AMD Opteron Release Date:
April 22, 2003, (added new versions June 30, and September 9)
The AMD Opteron processor for servers and workstations was first introduced this year in April. The chip is designed to run existing 32-bit applications and newer 64-bit software on a specialized x86 architecture. Its integrated memory controller and HyperTransport feature enhances the chip's performance by substantially increasing system bandwidth. Positioned to compete on flexibility and price against Intel's Itanium 2 and Xeon MP Processors, Operton will be used by several manufacturers, such as IBM, mainly in low-cost servers.
Opteron is now offered in three series: the 100 series (1-way), the 200 series (1 to 2-way), and the 800 series (up to 8-way). According to an article published in June, AMD will attempt to make significant gains with an aggressive pricing strategy for four-processor servers based on the Opteron 800. IBM is now using the Opteron 246 model in its eServer 325, designed for computing clusters.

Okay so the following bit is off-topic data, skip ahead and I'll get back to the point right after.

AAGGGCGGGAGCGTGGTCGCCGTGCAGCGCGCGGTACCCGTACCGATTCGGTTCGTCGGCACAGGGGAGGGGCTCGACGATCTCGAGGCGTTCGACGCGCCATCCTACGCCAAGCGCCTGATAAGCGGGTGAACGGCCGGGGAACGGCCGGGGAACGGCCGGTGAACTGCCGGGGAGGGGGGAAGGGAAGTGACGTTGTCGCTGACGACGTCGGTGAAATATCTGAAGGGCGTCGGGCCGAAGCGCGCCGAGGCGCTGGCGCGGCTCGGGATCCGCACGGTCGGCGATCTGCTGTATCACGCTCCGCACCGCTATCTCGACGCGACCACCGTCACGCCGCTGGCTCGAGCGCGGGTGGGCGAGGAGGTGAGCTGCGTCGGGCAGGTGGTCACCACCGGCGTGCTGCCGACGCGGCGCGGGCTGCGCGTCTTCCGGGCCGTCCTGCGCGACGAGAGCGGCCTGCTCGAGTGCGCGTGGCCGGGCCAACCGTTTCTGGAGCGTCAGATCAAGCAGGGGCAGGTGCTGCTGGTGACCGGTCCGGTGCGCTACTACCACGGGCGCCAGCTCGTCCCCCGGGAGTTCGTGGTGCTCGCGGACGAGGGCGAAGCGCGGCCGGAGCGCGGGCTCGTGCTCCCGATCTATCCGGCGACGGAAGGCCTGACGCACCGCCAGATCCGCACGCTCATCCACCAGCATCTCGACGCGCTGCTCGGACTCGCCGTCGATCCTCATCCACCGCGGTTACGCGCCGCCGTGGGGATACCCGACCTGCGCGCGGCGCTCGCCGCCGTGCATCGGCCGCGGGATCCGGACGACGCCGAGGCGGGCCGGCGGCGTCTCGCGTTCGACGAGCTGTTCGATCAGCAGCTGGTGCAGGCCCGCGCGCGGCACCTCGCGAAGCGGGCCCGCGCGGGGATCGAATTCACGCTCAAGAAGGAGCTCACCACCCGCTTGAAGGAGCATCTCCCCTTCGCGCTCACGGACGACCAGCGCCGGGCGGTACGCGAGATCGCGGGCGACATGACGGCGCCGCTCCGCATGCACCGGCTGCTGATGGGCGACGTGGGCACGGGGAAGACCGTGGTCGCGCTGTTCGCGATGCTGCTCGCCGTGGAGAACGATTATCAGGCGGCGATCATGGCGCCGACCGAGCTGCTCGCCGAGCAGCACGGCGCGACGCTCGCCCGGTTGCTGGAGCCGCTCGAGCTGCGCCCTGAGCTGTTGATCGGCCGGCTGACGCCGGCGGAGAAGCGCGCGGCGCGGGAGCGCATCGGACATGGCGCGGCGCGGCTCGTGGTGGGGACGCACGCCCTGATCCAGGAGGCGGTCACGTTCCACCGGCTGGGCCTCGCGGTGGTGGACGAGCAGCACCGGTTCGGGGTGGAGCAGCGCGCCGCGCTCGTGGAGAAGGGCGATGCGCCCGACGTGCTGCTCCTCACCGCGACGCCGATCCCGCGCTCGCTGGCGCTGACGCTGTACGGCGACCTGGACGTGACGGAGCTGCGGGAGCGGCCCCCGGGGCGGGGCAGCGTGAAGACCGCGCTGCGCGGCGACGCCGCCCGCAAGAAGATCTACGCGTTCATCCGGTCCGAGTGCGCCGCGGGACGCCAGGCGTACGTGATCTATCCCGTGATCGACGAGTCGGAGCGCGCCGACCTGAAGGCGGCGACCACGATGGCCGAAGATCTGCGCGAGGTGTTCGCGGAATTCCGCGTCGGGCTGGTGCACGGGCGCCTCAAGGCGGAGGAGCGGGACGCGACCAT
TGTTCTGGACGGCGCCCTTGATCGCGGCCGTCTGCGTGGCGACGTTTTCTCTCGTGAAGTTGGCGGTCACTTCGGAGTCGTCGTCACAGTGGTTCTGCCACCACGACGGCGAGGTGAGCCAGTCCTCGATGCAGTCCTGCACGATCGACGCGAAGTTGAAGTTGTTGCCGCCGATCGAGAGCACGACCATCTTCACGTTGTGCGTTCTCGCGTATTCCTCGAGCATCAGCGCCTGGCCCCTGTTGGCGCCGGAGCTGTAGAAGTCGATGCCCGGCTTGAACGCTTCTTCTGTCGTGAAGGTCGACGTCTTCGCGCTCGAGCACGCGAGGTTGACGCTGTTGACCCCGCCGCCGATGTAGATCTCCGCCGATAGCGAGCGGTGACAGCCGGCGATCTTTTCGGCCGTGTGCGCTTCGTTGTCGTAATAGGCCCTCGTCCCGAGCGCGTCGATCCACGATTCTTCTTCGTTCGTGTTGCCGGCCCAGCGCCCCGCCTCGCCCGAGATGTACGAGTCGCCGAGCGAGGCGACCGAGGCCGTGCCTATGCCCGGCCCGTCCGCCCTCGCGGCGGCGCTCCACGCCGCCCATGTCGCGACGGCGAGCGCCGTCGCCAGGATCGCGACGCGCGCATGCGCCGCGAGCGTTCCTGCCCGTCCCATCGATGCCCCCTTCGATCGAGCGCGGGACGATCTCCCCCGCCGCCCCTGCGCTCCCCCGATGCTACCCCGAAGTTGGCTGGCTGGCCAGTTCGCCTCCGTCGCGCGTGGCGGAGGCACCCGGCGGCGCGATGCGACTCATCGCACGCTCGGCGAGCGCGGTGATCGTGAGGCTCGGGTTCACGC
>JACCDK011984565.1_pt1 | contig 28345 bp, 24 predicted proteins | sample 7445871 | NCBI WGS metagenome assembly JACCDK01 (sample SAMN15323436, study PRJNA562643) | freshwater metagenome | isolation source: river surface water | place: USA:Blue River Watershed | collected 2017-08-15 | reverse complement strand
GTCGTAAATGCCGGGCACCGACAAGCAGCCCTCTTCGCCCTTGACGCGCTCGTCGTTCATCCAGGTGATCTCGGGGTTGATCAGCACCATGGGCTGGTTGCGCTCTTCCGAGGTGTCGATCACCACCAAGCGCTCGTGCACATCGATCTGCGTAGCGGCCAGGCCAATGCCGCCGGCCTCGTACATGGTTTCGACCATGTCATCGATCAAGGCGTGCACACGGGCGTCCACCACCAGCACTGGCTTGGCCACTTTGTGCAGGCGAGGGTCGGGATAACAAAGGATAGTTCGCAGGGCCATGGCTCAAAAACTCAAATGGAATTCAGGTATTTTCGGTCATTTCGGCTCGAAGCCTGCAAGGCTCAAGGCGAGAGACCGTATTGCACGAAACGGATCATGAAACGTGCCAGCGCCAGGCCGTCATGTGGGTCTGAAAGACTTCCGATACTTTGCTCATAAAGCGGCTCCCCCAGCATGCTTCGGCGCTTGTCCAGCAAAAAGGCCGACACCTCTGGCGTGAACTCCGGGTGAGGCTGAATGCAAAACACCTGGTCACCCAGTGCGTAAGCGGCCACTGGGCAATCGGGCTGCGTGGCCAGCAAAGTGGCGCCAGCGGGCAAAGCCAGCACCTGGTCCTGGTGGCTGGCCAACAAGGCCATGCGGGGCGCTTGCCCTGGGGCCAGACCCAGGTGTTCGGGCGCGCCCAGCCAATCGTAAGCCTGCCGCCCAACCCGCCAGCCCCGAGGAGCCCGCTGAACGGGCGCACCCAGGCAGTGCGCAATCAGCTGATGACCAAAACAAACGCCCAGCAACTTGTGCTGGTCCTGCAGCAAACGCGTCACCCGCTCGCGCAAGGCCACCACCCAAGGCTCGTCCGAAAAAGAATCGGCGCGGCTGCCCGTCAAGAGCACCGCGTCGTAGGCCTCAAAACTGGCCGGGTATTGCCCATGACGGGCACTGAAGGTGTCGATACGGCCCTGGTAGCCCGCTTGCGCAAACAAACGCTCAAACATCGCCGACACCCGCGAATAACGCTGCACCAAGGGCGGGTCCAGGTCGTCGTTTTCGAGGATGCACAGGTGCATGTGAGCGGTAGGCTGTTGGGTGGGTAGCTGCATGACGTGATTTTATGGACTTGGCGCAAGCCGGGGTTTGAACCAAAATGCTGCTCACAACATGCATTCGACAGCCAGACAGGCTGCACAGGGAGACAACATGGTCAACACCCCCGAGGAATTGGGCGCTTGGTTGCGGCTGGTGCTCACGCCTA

Background on AMD Opteron
Last November, AMD took action to cut expenses and announced that it would heavily target the corporate market in 2003 in hopes of pulling itself back into profitability. An article highlights the company's ambitions, including a brief overview of upcoming releases across all of the chipmaker's product lines.
A day before Opteron's debut, News.com editor Michael Kanellos thoroughly detailed the processor's competitive positioning, features, and specifications. In addition to the popular 64-bit vs. 32-bit debate, he also covered some of the key challenges that lie ahead for AMD.
Gartner analysts say that AMD's marketing effort to push 64-bit computing may be inappropriate but still view Opteron in a positive light. A short analysis lists the server applications where the firm thinks the processor deservers consideration.